Considering both physical and mental health

October 24, 2018 by No Comments | Category Health and social care

According to the World Health Organisation, people with severe mental health problems tend to die earlier than the general population. This can be as much as a 10-25 year life expectancy reduction. The majority of these deaths are attributed to chronic physical medical conditions such as cardiovascular, respiratory and infectious diseases, diabetes and hypertension. The Scottish Government’s Mental Health Strategy 2017-2027 recognised the importance of considering the physical health of people with mental health problems, with five action points devoted to the issue. 

The Scottish Government’s Chief Statistician released the results from the fourth ‘Mental Health & Learning Disability Inpatient Bed Census’ on the 23rd October 2018. This Census, carried out at midnight on the 28th March 2018, collects information on all patients in a mental health or learning disability bed at that point in time.  

Since 2016, the Census has included a suite of Yes/No physical health questions. In 2018, 60% of adult patients had at least one physical health condition, a percentage point increase of seven from the 2016 Census. The most common conditions were hypertension (17% of adult patients), sensory impairment (17% of adult patients), diabetes (12% of adult patients) and chronic pain conditions (12% of adult patients).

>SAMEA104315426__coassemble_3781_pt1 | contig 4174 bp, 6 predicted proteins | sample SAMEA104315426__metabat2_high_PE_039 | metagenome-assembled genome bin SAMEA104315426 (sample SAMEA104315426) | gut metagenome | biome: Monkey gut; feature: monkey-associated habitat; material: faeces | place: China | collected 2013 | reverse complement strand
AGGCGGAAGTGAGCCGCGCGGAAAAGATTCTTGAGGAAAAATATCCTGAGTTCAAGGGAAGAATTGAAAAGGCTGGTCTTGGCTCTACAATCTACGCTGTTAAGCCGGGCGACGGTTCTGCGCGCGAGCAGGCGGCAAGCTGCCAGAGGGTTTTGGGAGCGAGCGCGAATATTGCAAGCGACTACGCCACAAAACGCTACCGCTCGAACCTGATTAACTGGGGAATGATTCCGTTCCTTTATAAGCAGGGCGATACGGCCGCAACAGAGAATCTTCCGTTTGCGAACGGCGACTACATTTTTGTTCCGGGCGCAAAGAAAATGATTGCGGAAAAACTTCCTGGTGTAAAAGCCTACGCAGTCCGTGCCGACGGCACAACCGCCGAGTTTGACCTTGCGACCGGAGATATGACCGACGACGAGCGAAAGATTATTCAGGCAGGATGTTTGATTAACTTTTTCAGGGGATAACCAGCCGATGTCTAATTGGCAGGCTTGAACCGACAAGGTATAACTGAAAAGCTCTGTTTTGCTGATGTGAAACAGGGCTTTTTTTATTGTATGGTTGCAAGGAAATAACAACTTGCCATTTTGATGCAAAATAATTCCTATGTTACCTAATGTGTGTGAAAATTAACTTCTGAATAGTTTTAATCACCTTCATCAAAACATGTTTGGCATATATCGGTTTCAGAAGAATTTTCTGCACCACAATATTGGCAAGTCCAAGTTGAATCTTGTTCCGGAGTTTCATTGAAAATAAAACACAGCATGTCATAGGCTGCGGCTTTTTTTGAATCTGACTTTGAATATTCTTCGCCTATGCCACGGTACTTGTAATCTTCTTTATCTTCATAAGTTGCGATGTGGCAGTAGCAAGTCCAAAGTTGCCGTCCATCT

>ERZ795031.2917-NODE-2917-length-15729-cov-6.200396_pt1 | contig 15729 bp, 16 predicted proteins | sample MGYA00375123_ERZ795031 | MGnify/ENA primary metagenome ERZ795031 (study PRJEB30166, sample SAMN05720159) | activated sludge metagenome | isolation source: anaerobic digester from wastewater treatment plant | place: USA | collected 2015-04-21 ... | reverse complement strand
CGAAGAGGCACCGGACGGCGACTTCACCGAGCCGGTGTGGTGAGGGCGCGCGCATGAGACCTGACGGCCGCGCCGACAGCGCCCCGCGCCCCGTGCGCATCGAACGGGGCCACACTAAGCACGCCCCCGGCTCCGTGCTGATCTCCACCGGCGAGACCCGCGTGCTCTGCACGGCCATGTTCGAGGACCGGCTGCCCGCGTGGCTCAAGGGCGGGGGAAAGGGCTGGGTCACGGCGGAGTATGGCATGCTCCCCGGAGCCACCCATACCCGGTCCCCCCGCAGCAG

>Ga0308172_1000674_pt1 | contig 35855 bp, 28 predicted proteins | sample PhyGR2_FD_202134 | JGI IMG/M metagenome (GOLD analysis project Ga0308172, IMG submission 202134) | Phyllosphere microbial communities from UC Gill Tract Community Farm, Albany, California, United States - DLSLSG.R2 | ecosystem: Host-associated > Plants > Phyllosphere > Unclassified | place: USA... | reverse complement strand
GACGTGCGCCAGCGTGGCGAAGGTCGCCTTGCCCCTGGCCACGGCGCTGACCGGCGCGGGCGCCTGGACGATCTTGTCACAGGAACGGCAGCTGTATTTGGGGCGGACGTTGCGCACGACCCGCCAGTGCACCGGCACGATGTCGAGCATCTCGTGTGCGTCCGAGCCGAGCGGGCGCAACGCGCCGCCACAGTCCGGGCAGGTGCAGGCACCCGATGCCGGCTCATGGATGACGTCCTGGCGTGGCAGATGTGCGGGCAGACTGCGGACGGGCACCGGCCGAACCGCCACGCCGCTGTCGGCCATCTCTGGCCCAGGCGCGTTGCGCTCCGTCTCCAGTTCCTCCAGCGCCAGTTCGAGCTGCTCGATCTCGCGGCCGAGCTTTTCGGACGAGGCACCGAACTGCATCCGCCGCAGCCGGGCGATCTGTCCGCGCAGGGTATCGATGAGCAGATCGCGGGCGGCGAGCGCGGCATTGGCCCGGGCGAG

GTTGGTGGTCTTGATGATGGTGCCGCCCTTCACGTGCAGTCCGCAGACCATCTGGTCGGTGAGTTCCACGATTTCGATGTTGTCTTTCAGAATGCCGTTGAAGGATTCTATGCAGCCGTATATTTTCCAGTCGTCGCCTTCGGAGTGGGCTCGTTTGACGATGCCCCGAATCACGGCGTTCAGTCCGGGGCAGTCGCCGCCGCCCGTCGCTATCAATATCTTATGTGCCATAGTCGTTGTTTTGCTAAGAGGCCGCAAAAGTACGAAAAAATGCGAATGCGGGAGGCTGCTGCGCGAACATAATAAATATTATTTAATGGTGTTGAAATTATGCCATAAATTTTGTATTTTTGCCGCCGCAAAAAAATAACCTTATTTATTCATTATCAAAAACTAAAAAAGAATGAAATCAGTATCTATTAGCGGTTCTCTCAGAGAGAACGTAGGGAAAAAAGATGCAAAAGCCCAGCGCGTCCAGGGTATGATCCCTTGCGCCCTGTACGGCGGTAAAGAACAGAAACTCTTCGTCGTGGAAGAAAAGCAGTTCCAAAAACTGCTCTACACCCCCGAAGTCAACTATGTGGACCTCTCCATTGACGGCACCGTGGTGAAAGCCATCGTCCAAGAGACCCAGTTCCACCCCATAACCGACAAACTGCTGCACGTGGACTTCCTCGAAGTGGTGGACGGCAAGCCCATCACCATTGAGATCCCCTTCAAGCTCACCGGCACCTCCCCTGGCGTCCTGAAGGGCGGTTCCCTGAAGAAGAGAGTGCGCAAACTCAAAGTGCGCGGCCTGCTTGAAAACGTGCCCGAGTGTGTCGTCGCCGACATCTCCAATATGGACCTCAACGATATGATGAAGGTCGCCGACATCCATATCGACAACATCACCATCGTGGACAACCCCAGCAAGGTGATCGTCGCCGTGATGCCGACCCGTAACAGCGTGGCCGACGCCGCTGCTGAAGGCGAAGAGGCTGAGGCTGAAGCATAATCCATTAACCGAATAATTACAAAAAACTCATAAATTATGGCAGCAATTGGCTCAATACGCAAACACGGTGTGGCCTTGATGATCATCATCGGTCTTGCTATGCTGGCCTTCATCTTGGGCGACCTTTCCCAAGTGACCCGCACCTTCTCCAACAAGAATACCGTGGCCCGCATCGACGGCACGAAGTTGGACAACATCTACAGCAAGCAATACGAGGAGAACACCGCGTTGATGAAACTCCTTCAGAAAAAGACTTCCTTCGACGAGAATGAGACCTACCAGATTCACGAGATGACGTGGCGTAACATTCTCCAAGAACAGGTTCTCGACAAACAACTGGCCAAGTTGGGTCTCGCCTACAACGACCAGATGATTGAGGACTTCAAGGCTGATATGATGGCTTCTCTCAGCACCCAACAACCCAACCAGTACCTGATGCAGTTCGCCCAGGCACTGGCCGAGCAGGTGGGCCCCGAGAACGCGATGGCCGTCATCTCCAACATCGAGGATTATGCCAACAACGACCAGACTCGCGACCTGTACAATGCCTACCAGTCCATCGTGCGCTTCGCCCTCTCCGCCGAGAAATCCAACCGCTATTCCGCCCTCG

The Census also asks for weight and height information for patients which allows Body Mass Index (BMI) to be calculated. Obesity can increase the risk of serious physical health conditions such as heart disease, stroke and type 2 diabetes. Of the adult patients in the 2018 Mental Health Census, 56% were classified as being overweight or obese. This compares to the Scottish Health Survey which reported that 65% of adults were overweight or obese in 2017.

The Mental Health Strategy 2017-2027 highlights the prevalence of smoking in people with mental health problems compared to the general population. Smoking can negatively affect the efficacy of medications taken for mental health problems as well increase the risk of diseases such as lung cancer. The 2018 Mental Health Census reported that 32% of adult patients smoked tobacco in the 12 weeks prior to the Census date. This compares to the 18% of adults reported to have smoked in 2017 according to the Scottish Health Survey. Though the proportion of smokers reported in the 2018 Mental Health Census is three percentage points lower than reported in the 2016 Census, it still remains much higher than that observed in the general population.

In 2015, the Chief Medical Officer set out actions on mental health which included mental health patients receiving physical health checks. The 2017 Mental Health Census added new questions relating to physical health checks and these were retained in the 2018 Census. It was found in the 2018 Census that 92% of adults received a physical health check of some form, which was a percentage point increase of five on 2017.

Moving forward, it will be important to continue to monitor what progress is made in ensuring that physical health is also considered in those patients with mental health problems.

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